Author

Ismail Tag

Document Type

Thesis - Open Access

Award Date

1974

Degree Name

Master of Science (MS)

Department

Mechanical Engineering

Abstract

A great deal of effort has been devoted to the study of noise suppression in the jet engine air intake. Noise suppression by sonic choking is well known, but noise suppression by subsonic choking is less understood. Sound waves generated by the compressor fan are attenuated while travelling upstream in high Mach number flow. The limiting case is when a sonic plane is generated in the inlet. In this case, theoretically speaking, no sound waves can travel through the sonic plane. There are many factors which influence subsonic choking. The nonlinear behavior of the spinning waves generated by the compressor fan and the distortion of the flow due to these spinning waves cause noise attenuation, as described by Tam. Noise is substantially attenuated due to the increasing throat Mach number and velocity gradient in ducted rotors. Experimentally, Lumsdaine found that sizeable attentiat1.on of a plane wave is possible by changing the velocity gradients in the diffusion section of a variable area duct. Analytically, Tam studied the transmission of spinning acoustic waves in a slightly non-uniform duct and found that for a given throat geometry, a smaller fraction of the energy of the incident spinning acoustic wave will be transmitted if the axial Mach number is increased or if the frequency of the wave mode is increased. The main motivation of this experimental investigation is to show the effect of throat Mach number as well as velocity gradient on noise attenuation of spinning waves and verify the limited theoretical work. The primary concern is to study the attenuation in the overall sound pressure level and blade passage tone resulting from high throat Mach numbers accompanied by sharp pressure gradients. A detailed discussion of the aerodynamics of the near sonic inlets is given in a series of other related experimental studies by Lumsdaine. The test was conducted at the NASA-Langley anechoic chamber facility. The sound and air source was a single-stage transonic compressor.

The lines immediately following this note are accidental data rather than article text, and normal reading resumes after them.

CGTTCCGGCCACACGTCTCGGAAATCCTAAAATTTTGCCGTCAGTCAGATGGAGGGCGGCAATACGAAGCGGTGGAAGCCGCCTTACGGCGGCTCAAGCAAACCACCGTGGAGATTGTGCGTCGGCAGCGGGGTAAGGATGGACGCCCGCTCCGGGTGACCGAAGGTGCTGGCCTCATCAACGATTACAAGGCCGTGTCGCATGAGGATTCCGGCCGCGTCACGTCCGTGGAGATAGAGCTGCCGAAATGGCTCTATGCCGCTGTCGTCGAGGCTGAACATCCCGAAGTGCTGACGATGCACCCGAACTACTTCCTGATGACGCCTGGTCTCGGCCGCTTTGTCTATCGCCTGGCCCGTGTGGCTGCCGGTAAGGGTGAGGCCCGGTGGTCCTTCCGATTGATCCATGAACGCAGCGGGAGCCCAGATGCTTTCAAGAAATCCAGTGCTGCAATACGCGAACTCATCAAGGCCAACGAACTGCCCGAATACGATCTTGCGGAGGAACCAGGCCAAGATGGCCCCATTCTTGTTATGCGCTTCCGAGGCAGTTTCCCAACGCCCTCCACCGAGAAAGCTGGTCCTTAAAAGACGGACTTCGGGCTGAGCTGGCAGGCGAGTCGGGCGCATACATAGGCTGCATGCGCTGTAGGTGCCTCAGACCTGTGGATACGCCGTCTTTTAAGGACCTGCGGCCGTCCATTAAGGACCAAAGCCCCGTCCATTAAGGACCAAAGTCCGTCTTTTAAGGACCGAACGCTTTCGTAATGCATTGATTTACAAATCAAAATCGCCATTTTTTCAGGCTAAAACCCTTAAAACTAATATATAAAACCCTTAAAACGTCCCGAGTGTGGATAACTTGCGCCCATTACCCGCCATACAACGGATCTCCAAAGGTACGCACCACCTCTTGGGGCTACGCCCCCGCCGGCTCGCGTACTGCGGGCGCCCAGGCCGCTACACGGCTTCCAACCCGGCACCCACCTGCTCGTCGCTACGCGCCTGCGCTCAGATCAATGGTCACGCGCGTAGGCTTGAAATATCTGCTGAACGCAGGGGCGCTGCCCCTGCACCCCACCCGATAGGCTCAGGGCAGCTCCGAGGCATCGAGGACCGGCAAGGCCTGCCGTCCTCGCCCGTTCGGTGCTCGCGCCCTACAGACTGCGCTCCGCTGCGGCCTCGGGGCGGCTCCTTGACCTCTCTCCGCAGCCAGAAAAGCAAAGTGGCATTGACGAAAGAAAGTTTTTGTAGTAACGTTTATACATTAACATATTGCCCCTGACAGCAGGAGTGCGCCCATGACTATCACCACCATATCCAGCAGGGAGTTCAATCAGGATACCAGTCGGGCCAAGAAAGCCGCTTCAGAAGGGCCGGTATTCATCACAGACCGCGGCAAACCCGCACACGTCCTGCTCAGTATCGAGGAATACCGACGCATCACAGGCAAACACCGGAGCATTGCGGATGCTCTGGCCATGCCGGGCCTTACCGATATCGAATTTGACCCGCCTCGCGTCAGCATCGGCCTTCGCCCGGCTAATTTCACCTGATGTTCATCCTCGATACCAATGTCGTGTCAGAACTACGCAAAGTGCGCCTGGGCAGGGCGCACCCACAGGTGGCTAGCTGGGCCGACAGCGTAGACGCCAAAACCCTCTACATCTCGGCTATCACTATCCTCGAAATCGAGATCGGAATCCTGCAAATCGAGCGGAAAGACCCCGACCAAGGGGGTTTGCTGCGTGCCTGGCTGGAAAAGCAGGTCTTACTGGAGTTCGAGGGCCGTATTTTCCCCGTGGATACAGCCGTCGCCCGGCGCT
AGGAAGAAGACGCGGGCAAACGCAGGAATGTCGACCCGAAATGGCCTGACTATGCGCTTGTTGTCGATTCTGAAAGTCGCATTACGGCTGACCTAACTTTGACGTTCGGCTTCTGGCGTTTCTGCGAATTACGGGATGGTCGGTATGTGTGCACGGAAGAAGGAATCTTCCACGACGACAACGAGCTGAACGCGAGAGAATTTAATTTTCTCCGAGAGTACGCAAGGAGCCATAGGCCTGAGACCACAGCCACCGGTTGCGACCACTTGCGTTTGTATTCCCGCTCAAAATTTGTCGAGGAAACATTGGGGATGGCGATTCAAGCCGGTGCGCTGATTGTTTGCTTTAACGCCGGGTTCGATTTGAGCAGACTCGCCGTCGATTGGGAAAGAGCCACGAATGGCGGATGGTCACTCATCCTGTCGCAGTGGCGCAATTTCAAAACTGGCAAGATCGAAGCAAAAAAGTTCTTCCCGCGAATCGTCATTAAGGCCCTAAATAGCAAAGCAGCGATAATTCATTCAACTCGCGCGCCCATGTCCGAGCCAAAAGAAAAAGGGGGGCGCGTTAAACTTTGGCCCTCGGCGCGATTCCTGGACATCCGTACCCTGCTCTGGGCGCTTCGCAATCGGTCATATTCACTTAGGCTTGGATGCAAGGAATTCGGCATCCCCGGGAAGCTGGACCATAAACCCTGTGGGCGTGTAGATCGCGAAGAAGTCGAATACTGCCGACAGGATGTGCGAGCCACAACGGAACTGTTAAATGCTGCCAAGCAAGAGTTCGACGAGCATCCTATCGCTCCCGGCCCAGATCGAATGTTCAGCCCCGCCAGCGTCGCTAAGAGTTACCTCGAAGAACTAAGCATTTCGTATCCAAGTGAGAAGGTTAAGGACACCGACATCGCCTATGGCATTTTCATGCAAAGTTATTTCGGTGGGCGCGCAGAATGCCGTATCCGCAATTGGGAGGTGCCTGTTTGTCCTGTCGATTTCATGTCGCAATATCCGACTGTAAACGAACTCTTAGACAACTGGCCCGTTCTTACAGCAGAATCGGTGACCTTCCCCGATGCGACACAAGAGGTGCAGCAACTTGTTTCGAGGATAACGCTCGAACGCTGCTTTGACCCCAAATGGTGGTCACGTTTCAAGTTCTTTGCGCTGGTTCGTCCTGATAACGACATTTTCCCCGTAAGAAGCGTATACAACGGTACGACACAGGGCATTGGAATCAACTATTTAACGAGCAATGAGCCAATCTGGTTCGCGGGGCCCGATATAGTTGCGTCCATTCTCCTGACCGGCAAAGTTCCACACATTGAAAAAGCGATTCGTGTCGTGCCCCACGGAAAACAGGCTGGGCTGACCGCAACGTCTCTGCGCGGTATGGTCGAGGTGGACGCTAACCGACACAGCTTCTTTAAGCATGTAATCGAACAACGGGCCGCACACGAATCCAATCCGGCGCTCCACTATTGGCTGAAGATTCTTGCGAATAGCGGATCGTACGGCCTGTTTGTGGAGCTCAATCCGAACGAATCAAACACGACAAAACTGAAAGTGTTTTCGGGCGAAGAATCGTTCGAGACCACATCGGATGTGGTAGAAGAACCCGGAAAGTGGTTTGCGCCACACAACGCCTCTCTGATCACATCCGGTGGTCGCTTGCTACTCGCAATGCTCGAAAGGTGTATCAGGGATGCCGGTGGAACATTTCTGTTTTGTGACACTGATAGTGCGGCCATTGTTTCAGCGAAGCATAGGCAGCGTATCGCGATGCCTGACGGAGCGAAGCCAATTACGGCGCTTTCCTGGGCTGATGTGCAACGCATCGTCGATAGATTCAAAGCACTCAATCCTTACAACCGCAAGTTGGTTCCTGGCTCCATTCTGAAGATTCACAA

Format

application/pdf

Number of Pages

60

Publisher

South Dakota State University

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